Jon (Feb 14, 2019)
We are doing an increasing amount of steel framing here in AUS...They market it as termite proof(yes), fire proof(NO!) and of course EVERYONE knows steel is stronger than wood...shame the folded c section studs are about 16 ga...weak as piss..anyhoo, most houses are still timber framed using prefab frame and truss of h2 (LOSP treated for termite and rot resistance) KD Radiata Pine or 'Slash' Pine (Pinus Elliotii) same as some of your South Yellow Pine. Typical cladding is brick veneer, horizontal 'weatherboard', of fibre cement, masonite or sonetimes even trusty old wood! We use a LOT of treated pine here...used to be all CCA, now anything with potential human contact is ACQ. AUS and NZ have worked bloody hard, and successfully, at making a silk purse out of a sow's ear with Radiata Pine...Sawlogs in 25 years, Plywood peelers in 30-35...not to bad a rotation...cheers guys
Jim (3rd gen timber merchant)(
Interesting - anything simple I make from pine at the big box store - I realy like the figure in Radiata - was making a tapestry/loom frame for my wife last weekend - Radiata NZ for what shows, and SPF from Sweden for structure!
Forrest - here in Atlanta; far from NZ and Sweden but surrounded by pines - weird
Last edited by McDesign; Feb 14, 2019 at 05:30 PM.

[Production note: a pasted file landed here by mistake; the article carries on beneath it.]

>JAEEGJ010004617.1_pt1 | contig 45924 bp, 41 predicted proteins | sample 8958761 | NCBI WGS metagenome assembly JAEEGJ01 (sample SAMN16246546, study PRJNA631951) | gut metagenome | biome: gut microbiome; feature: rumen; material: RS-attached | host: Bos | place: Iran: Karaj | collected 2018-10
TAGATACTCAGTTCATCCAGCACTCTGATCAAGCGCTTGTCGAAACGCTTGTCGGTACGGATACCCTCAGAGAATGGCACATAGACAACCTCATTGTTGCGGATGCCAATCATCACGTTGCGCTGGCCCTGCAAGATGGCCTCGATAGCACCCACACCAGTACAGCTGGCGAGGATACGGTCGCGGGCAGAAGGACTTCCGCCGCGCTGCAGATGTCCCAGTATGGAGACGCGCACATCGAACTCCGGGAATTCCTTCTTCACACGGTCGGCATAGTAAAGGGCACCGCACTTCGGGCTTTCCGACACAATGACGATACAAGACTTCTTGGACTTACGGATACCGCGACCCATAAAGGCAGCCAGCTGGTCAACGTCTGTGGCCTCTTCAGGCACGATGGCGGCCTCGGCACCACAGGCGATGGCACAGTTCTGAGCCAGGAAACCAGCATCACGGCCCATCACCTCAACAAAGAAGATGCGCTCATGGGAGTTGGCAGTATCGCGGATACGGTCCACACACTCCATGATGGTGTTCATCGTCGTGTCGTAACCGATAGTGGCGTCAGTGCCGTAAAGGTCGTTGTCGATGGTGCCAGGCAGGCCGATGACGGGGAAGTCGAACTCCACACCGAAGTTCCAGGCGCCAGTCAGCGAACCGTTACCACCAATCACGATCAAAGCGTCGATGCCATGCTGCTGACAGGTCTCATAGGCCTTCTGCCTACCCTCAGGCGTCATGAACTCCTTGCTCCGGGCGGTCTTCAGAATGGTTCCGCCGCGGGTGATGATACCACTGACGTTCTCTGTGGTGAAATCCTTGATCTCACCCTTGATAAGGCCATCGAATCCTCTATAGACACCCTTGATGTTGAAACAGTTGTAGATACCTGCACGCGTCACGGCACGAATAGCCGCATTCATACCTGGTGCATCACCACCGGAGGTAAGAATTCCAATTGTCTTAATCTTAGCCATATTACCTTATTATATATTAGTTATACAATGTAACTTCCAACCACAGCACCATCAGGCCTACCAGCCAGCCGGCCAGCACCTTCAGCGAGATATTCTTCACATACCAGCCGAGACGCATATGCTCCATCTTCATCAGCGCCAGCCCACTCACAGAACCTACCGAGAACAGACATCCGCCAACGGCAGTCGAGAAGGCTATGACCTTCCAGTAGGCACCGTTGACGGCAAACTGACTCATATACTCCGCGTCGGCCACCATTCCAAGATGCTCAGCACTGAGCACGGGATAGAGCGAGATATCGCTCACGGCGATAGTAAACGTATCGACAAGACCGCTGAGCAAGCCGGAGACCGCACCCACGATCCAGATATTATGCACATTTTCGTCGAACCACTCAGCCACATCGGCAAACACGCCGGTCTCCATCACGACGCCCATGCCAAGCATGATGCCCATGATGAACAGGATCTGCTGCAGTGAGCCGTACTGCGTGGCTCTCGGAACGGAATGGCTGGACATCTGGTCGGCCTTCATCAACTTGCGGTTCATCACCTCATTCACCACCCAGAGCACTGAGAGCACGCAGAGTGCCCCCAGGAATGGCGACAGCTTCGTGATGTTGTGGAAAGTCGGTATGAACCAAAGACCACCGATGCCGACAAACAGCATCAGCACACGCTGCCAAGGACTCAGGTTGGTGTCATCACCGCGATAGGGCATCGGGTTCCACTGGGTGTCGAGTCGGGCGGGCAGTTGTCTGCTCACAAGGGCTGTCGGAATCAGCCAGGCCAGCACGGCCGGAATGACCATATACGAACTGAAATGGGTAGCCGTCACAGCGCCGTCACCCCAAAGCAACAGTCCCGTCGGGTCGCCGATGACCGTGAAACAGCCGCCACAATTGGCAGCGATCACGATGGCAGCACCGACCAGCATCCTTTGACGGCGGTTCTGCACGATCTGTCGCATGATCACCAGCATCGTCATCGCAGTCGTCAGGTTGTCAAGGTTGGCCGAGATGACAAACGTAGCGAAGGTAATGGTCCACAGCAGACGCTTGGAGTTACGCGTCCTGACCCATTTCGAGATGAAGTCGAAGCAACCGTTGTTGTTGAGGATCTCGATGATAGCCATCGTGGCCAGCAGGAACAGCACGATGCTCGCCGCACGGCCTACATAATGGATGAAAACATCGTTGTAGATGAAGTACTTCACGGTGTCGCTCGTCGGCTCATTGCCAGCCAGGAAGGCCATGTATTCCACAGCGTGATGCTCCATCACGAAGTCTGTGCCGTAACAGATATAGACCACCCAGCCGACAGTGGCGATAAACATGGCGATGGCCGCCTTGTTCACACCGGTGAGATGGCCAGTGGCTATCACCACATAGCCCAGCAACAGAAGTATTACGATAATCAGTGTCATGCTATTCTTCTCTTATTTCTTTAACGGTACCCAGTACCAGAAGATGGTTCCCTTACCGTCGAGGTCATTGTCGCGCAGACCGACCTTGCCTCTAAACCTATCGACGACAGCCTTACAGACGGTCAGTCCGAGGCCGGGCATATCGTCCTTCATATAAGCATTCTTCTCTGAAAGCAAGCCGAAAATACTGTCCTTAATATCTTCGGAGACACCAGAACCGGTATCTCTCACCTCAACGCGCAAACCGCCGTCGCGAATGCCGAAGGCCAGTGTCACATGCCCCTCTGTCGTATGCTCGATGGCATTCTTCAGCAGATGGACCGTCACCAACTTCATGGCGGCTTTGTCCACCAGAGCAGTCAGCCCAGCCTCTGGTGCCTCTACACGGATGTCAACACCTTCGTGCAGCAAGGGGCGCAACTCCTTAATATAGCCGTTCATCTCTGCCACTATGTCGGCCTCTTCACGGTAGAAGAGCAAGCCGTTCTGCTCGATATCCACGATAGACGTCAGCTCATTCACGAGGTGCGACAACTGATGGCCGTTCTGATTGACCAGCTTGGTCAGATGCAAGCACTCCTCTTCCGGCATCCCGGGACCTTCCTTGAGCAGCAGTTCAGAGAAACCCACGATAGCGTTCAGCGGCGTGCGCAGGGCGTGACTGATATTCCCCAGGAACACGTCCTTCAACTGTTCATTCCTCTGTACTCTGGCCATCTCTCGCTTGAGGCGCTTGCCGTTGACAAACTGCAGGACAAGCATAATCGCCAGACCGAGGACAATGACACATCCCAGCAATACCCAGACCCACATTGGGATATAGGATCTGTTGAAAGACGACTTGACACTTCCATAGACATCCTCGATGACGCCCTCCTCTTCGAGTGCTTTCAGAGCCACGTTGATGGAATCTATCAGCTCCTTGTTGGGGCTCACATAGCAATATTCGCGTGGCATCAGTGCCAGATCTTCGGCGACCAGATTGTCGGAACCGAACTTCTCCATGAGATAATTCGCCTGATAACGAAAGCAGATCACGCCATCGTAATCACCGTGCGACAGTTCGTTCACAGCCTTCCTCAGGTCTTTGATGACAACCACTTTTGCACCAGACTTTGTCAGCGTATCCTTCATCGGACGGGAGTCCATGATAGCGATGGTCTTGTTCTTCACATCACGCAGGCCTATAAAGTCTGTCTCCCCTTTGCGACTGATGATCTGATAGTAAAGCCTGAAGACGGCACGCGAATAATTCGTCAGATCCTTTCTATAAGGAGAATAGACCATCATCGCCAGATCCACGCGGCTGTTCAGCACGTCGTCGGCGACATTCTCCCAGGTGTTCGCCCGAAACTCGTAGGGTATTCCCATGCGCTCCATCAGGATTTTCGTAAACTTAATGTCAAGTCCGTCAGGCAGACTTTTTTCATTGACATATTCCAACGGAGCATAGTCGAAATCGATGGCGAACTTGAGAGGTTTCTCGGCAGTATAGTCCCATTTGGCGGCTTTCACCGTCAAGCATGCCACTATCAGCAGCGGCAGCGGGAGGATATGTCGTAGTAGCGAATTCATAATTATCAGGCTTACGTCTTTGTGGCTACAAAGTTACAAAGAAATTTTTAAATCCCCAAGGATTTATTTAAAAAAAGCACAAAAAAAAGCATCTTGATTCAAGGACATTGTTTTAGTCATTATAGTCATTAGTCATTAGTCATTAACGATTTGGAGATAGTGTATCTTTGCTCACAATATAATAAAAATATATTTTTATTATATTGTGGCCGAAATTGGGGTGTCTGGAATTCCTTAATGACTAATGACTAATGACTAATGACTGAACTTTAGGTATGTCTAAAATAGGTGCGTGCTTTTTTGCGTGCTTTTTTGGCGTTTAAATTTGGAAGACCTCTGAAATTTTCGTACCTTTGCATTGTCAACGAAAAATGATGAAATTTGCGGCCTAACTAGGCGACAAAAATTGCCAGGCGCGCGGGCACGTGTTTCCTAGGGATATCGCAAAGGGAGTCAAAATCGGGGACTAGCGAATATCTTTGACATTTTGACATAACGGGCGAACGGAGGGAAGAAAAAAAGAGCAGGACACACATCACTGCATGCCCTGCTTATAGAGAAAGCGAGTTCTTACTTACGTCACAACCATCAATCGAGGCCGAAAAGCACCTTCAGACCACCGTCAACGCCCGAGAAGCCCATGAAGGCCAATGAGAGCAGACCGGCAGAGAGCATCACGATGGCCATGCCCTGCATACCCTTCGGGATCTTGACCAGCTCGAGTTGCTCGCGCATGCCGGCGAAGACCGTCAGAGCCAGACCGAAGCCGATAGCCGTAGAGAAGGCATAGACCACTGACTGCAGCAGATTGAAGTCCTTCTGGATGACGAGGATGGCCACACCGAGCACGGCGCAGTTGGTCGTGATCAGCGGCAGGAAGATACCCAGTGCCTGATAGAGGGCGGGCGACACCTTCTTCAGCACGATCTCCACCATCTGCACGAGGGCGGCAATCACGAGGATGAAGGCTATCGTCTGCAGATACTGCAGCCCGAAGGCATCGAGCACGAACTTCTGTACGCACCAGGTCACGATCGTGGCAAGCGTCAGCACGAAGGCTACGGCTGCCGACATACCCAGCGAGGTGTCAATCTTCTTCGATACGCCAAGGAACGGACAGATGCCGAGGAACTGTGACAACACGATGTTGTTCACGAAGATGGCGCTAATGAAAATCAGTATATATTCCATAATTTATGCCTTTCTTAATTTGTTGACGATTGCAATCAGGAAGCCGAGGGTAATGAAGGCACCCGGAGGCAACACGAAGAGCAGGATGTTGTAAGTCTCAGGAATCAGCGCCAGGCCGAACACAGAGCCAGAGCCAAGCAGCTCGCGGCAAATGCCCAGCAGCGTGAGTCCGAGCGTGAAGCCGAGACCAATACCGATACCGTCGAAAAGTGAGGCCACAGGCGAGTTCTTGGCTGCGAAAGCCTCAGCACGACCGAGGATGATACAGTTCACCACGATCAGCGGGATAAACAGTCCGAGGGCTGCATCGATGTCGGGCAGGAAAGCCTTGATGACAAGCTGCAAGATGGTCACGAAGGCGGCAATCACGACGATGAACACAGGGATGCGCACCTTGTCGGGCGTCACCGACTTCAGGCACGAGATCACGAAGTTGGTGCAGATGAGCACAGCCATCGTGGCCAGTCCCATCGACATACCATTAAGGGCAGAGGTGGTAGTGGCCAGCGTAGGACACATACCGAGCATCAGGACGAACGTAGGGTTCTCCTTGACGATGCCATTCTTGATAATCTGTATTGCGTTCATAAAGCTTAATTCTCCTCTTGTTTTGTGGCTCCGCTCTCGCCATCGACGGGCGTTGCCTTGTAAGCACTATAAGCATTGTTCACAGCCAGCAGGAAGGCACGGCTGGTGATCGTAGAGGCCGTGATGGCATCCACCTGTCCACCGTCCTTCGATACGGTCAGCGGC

Actually if the steel studs were 16 ga they would be quite strong for framing the problem is formed and punched steel framing studs are not more than 22 ga for the walls only the perimeter and strategic load bearing studs will be heavier ga and the whole thing is held together with the minimal amount of dry wall screws or in some cases clamped together and punched with pneumatic punches the hole is what holds the studs together. In my opinion houses built in this nature can only remain standing as long as the drywall does not get wet. and the insulation board now days almost always some type of foam board. and 2 or 3 sheets of OSB to prevent racking in the wind.
A far cry from forming up and pouring steel reinforced concrete pillars then stacking a double row of Hebel blocks with 6" of closed cell foam between the rows every 3 courses tied together with a wide long strip of steel lattice the walls caped with a poured in place concrete beam. Then shot crete blasted on the exterior the interior walls either plastered and painted or tiled with ceramic tiles and ceramic tile floors . the only thing flammable in a house like that is the furniture a3 story house will with stand a 200 MPH hurricane or in most cases an earth quake of 7.5 without any cracking. The only other wood you might find in the house would be in the fireplace Why you wold ever need a fireplace in an area where the average day time temperature in the winter is 50°f is beyond me.
There are currently 1 users browsing this thread. (0 members and 1 guests)